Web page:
The above preview is unformatted text

This student written piece of work is one of many that can be found in our AS and A Level International History, 1945-1991 section.

Found what you're looking for?

  • Start learning 29% faster today
  • 150,000+ documents available
  • Just £6.99 a month

Not the one? Search for your essay title...
  • Join over 1.2 million students every month
  • Accelerate your learning by 29%
  • Unlimited access from just £6.99 per month

See related essaysSee related essays

Related AS and A Level International History, 1945-1991 essays

  1. In what ways were the 1920s a period of cultural change? How important were ...

    Sports began to become more popular through the mass of spectators, and literature began to develop from new forms of writing about modern economic and social status. Literatures about blacks were also starting to develop. With what success did women improve their position within American society in the 1920s?

  2. How far did America achieveprosperity in the 1920s?

    By 1928, the industry was America's most successful, and employed hundred of thousands employees directly, and yet more indirectly.

  1. Which of the following problems do you consider to have been the most serious ...

    Prohibition was a law passed with good intentions. The idea behind it was that people act badly when under the influence of alcohol, so if you take away the alcohol there will not be these problems.

  2. Why was there an economic boom in the 1920s?

    because of World War 1, had heard that America was a "land of opportunity", and emigrated to America, causing a dramatic rise in the population - 1 million every year. In America, the immigrants most often did the hard, underpaid manual labour, which meant that businesses that needed manual labourers could employ immigrants and grow.

  1. How widespread was racism and intolerance in America during the 1920s?

    They expressed their experiences of alienation by white people and of poverty in their work. Black theatre attracted big audiences as singers, comedians and dancers became more successful. Black music, such as jazz, blues and soul, became extremely influential and are still enjoyed today.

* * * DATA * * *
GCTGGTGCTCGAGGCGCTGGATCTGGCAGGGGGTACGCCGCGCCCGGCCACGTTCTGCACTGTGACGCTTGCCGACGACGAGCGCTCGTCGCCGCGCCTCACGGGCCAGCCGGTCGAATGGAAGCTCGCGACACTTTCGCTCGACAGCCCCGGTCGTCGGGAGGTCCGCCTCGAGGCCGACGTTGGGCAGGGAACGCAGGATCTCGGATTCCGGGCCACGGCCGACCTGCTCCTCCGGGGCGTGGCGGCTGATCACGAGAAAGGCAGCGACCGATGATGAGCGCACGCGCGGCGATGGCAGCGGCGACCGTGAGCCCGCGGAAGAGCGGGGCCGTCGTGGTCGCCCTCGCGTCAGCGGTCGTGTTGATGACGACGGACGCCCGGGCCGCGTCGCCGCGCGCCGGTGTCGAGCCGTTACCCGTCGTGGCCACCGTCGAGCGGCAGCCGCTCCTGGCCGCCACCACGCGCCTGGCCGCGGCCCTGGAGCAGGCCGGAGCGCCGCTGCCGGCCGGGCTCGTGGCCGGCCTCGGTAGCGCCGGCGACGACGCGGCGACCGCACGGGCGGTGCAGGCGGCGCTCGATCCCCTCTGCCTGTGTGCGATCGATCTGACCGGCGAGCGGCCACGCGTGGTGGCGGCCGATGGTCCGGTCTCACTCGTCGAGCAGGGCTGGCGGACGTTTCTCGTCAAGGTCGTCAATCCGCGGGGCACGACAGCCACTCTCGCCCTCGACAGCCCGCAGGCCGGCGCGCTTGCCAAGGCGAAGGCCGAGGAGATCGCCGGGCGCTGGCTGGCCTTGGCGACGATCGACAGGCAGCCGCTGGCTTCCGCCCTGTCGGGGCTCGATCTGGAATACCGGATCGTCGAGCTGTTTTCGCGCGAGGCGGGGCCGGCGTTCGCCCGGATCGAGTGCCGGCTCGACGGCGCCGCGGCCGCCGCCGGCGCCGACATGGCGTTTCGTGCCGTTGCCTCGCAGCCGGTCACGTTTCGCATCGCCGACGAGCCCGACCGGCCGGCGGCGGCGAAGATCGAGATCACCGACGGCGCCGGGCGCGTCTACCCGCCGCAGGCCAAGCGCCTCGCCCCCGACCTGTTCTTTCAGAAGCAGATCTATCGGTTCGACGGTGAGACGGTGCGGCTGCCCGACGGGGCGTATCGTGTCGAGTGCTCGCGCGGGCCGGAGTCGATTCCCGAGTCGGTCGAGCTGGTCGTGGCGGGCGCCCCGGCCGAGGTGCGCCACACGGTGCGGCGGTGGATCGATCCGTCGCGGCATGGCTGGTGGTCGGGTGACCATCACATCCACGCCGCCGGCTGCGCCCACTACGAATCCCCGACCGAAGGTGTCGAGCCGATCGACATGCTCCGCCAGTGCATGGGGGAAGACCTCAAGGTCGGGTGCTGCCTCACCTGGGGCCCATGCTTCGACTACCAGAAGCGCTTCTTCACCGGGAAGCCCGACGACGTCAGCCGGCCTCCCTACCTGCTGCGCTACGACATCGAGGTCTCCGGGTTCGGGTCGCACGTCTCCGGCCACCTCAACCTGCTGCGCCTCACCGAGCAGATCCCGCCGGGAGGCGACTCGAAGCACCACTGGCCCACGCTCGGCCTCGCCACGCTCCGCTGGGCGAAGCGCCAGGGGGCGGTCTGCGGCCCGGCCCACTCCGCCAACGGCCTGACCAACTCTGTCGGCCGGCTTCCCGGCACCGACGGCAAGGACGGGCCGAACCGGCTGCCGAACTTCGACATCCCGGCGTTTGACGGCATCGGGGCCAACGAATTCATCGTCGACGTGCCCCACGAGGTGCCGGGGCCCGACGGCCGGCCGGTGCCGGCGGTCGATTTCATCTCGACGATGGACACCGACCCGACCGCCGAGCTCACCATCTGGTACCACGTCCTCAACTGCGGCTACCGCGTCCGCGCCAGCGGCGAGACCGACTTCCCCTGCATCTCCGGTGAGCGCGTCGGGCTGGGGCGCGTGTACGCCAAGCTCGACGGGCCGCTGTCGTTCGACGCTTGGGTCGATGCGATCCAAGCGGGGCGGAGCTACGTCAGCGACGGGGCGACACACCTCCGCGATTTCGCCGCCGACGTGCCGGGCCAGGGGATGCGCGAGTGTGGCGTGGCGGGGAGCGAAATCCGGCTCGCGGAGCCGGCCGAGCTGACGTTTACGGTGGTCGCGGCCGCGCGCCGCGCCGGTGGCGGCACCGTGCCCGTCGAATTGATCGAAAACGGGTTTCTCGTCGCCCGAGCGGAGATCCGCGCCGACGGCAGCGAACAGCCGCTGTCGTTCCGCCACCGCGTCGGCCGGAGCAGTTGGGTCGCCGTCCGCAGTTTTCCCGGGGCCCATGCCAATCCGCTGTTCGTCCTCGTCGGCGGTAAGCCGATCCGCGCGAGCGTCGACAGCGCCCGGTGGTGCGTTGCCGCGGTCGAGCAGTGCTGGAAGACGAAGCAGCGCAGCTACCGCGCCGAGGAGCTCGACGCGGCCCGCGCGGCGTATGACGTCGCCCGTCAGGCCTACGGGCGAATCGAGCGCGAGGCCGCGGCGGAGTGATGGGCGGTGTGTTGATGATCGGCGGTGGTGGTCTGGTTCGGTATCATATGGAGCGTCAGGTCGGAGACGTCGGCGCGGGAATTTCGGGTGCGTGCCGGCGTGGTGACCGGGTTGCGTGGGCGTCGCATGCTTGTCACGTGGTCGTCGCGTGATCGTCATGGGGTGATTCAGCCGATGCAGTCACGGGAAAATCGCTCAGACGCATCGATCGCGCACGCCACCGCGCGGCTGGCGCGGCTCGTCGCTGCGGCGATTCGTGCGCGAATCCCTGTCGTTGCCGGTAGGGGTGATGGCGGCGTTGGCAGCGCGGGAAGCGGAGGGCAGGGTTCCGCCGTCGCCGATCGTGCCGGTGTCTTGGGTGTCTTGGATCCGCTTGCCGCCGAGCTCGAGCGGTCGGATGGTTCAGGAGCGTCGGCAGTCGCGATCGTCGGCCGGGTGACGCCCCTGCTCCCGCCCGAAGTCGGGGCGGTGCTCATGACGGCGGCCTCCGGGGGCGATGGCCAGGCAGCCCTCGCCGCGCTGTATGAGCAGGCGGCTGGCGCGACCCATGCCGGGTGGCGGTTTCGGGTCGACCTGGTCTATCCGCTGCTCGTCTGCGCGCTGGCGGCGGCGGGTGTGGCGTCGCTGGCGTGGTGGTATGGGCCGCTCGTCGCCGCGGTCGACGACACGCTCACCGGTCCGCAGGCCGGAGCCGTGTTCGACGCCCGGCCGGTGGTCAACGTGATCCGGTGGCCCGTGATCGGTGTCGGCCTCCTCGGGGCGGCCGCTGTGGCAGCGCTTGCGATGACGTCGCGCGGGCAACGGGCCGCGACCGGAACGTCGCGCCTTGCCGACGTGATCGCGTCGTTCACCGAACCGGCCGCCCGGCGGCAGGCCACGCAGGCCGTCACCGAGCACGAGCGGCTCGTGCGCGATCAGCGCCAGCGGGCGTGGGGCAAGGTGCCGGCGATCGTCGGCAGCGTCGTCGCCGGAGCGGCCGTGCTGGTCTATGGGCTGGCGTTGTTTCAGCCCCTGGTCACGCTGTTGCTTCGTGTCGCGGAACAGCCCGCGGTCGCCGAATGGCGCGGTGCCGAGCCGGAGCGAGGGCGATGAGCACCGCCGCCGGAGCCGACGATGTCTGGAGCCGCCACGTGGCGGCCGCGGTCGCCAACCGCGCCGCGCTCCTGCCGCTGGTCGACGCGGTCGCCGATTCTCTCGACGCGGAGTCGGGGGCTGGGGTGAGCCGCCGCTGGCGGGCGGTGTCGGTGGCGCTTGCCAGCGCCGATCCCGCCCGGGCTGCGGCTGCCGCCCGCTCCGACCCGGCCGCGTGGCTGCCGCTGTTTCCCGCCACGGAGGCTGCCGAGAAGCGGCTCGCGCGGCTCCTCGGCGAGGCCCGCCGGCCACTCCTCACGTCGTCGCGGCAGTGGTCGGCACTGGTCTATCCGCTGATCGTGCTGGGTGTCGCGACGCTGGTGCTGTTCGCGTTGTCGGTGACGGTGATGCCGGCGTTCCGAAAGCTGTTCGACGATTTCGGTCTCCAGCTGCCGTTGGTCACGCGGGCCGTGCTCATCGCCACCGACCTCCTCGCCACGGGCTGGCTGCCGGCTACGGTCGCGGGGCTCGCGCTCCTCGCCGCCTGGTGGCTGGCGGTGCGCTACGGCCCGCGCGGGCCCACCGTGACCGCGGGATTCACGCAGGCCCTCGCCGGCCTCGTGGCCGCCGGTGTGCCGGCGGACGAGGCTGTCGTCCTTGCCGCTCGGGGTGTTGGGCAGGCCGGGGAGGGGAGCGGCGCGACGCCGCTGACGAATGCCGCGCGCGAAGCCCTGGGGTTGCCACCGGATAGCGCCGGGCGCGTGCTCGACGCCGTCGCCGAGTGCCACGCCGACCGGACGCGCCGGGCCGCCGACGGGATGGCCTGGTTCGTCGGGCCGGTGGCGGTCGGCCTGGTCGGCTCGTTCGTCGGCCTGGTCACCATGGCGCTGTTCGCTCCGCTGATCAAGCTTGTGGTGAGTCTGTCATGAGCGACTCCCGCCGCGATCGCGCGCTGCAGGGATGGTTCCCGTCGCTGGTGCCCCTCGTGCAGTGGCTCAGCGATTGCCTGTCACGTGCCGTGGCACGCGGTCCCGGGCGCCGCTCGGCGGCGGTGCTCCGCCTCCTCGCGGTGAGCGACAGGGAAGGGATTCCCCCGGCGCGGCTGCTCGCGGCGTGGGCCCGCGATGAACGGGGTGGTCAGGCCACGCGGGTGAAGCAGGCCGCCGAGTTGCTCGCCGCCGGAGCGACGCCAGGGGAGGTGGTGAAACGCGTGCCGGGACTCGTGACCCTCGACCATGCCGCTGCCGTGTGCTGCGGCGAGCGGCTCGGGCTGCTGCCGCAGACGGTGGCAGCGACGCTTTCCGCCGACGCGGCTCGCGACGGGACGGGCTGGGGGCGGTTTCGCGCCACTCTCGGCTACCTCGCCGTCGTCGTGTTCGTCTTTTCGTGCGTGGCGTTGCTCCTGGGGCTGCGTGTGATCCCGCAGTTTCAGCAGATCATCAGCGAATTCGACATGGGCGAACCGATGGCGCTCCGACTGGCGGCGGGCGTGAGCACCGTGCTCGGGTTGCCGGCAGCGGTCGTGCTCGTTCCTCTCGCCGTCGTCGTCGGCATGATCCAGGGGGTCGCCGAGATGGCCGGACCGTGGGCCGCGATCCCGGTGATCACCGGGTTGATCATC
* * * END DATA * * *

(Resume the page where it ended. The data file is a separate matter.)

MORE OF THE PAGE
2. The Hollywood Ten - House Un-American Activities Committee.

    Four years later, Biberman made his last film, Slaves (1969), an adaptation of Uncle Tom's Cabin. Though it was not critically well-received in the U.S., it was highly regarded in France. -- Sandra Brennan [from the All-Media Guide] * http://www.spartacus.schoolnet.co.uk/USAbiberman.htm * Biographical and credit information from the Internet Movie Database * One Way Ticket (1935)

  1. How Strong was Opposition to Continental Commitments in the 1920's

    The policy was criticized not for its initial enstatement but for its annual renewal which meant that by the mid 1930's when it was time to rearm Britain was technologically 'ancient' and productively inefficient. The ten year plan is a very significant indication of Britains unwillingness to form any continental commitments in the post war period.

  2. US Prosperity During the 1920's 1) What ...

    The Americans could afford things like sugar and silk where they used over a quarter of each! These things were seen as luxury and the idea that America consumed a substantial amount. This source shows the contrast of life styles and technical advances of America compared to any other place.

  • Over 160,000 pieces
    of student written work
  • Annotated by
    experienced teachers
  • Ideas and feedback to
    improve your own work